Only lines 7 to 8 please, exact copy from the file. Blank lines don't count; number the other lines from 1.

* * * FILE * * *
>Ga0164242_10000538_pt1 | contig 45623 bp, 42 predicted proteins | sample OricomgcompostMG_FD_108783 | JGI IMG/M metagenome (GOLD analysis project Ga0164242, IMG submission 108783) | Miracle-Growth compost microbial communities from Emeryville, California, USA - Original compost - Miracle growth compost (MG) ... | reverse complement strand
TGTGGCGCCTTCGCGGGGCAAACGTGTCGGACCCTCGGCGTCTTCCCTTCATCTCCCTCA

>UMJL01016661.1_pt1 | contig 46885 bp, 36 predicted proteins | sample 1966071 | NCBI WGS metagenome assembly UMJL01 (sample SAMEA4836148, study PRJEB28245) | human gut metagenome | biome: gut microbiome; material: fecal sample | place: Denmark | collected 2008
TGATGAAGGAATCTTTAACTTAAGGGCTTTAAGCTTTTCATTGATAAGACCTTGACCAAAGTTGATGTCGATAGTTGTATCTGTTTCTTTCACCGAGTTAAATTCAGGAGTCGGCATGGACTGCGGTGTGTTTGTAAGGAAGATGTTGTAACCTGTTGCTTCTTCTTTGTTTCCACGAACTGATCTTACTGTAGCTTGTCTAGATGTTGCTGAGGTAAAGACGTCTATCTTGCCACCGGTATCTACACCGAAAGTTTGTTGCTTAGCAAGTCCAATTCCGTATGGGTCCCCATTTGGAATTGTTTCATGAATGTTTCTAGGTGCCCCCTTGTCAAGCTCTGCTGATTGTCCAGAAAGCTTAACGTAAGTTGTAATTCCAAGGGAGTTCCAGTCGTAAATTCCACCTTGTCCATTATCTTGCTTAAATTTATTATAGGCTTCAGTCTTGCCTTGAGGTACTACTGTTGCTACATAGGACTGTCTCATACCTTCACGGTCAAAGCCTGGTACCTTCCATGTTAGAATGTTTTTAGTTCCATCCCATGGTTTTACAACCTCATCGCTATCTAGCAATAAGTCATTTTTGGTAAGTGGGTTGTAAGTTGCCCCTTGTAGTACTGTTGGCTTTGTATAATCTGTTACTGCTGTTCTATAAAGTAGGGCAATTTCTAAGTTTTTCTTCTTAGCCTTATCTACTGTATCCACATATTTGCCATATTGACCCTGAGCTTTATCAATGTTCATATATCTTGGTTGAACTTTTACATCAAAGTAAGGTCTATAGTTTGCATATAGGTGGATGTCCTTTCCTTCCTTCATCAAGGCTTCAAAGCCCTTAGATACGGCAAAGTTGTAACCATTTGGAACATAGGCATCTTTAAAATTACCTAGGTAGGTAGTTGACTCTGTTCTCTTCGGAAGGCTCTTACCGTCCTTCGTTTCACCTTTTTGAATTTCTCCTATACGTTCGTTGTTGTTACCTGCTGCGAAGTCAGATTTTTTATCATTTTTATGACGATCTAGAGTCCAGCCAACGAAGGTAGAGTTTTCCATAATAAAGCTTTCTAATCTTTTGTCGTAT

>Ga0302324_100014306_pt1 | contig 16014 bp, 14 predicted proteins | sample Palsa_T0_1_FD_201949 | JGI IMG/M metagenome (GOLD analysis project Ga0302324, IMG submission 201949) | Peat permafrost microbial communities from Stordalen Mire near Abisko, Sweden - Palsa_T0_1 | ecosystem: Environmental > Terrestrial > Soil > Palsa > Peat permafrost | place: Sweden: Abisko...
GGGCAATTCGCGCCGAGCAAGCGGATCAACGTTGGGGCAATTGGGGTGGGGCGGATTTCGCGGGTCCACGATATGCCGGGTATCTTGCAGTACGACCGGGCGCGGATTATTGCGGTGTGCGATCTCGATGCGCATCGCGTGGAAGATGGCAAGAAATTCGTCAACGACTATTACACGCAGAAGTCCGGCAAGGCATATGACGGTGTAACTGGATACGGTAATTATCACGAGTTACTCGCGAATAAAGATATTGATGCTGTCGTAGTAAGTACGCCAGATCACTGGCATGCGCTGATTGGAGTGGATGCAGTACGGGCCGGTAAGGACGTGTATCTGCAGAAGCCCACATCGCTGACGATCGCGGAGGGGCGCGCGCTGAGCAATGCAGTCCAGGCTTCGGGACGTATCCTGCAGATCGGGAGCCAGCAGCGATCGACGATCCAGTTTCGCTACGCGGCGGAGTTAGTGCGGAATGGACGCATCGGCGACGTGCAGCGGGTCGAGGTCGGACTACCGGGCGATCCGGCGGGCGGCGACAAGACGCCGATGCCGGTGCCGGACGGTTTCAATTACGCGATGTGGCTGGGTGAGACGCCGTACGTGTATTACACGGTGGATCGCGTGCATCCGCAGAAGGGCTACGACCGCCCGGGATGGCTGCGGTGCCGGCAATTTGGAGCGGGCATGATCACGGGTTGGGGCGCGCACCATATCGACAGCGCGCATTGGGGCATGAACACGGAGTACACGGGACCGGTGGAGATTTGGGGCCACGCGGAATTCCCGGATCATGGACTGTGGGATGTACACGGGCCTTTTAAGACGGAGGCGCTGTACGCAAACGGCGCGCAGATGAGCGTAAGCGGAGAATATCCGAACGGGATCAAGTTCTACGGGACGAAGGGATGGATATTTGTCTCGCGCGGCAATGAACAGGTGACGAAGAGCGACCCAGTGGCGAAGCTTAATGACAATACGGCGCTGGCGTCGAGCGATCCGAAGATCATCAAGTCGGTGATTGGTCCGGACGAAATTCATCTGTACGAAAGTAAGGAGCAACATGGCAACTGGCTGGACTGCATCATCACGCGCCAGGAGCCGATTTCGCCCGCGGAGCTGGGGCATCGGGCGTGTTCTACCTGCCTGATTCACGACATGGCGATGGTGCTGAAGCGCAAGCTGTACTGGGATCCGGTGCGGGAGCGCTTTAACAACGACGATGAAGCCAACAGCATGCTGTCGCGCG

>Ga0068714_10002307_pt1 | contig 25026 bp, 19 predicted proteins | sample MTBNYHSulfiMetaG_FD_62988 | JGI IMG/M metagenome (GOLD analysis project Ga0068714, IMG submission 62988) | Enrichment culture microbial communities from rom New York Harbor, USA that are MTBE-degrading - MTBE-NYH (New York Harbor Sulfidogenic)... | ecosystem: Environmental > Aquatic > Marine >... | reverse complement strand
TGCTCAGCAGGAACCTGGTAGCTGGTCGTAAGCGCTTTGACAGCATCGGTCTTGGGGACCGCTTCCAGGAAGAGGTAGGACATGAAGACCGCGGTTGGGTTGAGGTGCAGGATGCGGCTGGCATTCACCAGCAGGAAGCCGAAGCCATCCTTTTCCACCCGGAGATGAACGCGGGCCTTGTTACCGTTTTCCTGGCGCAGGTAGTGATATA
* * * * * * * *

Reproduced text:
>Ga0068714_10002307_pt1 | contig 25026 bp, 19 predicted proteins | sample MTBNYHSulfiMetaG_FD_62988 | JGI IMG/M metagenome (GOLD analysis project Ga0068714, IMG submission 62988) | Enrichment culture microbial communities from rom New York Harbor, USA that are MTBE-degrading - MTBE-NYH (New York Harbor Sulfidogenic)... | ecosystem: Environmental > Aquatic > Marine >... | reverse complement strand
TGCTCAGCAGGAACCTGGTAGCTGGTCGTAAGCGCTTTGACAGCATCGGTCTTGGGGACCGCTTCCAGGAAGAGGTAGGACATGAAGACCGCGGTTGGGTTGAGGTGCAGGATGCGGCTGGCATTCACCAGCAGGAAGCCGAAGCCATCCTTTTCCACCCGGAGATGAACGCGGGCCTTGTTACCGTTTTCCTGGCGCAGGTAGTGATATA